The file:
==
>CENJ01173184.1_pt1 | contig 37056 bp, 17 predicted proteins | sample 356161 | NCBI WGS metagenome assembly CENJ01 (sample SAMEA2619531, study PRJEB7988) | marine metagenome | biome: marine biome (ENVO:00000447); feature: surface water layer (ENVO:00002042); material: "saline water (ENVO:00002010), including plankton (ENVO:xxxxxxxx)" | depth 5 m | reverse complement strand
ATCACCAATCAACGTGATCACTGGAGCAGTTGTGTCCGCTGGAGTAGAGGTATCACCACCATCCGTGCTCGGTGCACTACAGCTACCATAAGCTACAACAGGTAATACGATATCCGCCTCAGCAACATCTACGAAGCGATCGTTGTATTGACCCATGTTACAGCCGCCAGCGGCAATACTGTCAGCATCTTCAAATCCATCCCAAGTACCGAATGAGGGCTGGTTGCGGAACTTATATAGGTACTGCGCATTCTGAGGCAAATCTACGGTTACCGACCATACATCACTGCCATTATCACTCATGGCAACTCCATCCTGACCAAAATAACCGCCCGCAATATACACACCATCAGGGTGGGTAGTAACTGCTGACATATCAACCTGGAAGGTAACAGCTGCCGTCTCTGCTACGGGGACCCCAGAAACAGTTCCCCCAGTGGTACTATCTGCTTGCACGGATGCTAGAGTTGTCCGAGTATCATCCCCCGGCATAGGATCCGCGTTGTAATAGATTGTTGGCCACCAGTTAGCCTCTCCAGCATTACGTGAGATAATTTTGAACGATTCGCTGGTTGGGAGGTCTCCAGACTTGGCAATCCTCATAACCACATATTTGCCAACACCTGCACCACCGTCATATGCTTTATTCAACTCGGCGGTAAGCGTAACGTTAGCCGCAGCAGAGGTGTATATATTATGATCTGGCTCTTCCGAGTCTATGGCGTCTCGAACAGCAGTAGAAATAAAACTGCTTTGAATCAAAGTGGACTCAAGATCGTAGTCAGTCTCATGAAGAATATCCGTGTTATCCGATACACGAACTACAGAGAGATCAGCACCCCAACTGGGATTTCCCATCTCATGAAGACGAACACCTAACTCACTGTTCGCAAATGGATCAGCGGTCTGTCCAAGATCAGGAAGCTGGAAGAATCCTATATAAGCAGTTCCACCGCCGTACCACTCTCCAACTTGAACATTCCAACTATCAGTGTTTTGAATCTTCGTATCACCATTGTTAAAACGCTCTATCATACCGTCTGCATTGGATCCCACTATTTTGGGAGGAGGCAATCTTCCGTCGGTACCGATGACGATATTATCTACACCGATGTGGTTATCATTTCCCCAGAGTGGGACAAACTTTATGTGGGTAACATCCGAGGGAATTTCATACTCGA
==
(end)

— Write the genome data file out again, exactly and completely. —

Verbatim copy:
>CENJ01173184.1_pt1 | contig 37056 bp, 17 predicted proteins | sample 356161 | NCBI WGS metagenome assembly CENJ01 (sample SAMEA2619531, study PRJEB7988) | marine metagenome | biome: marine biome (ENVO:00000447); feature: surface water layer (ENVO:00002042); material: "saline water (ENVO:00002010), including plankton (ENVO:xxxxxxxx)" | depth 5 m | reverse complement strand
ATCACCAATCAACGTGATCACTGGAGCAGTTGTGTCCGCTGGAGTAGAGGTATCACCACCATCCGTGCTCGGTGCACTACAGCTACCATAAGCTACAACAGGTAATACGATATCCGCCTCAGCAACATCTACGAAGCGATCGTTGTATTGACCCATGTTACAGCCGCCAGCGGCAATACTGTCAGCATCTTCAAATCCATCCCAAGTACCGAATGAGGGCTGGTTGCGGAACTTATATAGGTACTGCGCATTCTGAGGCAAATCTACGGTTACCGACCATACATCACTGCCATTATCACTCATGGCAACTCCATCCTGACCAAAATAACCGCCCGCAATATACACACCATCAGGGTGGGTAGTAACTGCTGACATATCAACCTGGAAGGTAACAGCTGCCGTCTCTGCTACGGGGACCCCAGAAACAGTTCCCCCAGTGGTACTATCTGCTTGCACGGATGCTAGAGTTGTCCGAGTATCATCCCCCGGCATAGGATCCGCGTTGTAATAGATTGTTGGCCACCAGTTAGCCTCTCCAGCATTACGTGAGATAATTTTGAACGATTCGCTGGTTGGGAGGTCTCCAGACTTGGCAATCCTCATAACCACATATTTGCCAACACCTGCACCACCGTCATATGCTTTATTCAACTCGGCGGTAAGCGTAACGTTAGCCGCAGCAGAGGTGTATATATTATGATCTGGCTCTTCCGAGTCTATGGCGTCTCGAACAGCAGTAGAAATAAAACTGCTTTGAATCAAAGTGGACTCAAGATCGTAGTCAGTCTCATGAAGAATATCCGTGTTATCCGATACACGAACTACAGAGAGATCAGCACCCCAACTGGGATTTCCCATCTCATGAAGACGAACACCTAACTCACTGTTCGCAAATGGATCAGCGGTCTGTCCAAGATCAGGAAGCTGGAAGAATCCTATATAAGCAGTTCCACCGCCGTACCACTCTCCAACTTGAACATTCCAACTATCAGTGTTTTGAATCTTCGTATCACCATTGTTAAAACGCTCTATCATACCGTCTGCATTGGATCCCACTATTTTGGGAGGAGGCAATCTTCCGTCGGTACCGATGACGATATTATCTACACCGATGTGGTTATCATTTCCCCAGAGTGGGACAAACTTTATGTGGGTAACATCCGAGGGAATTTCATACTCGA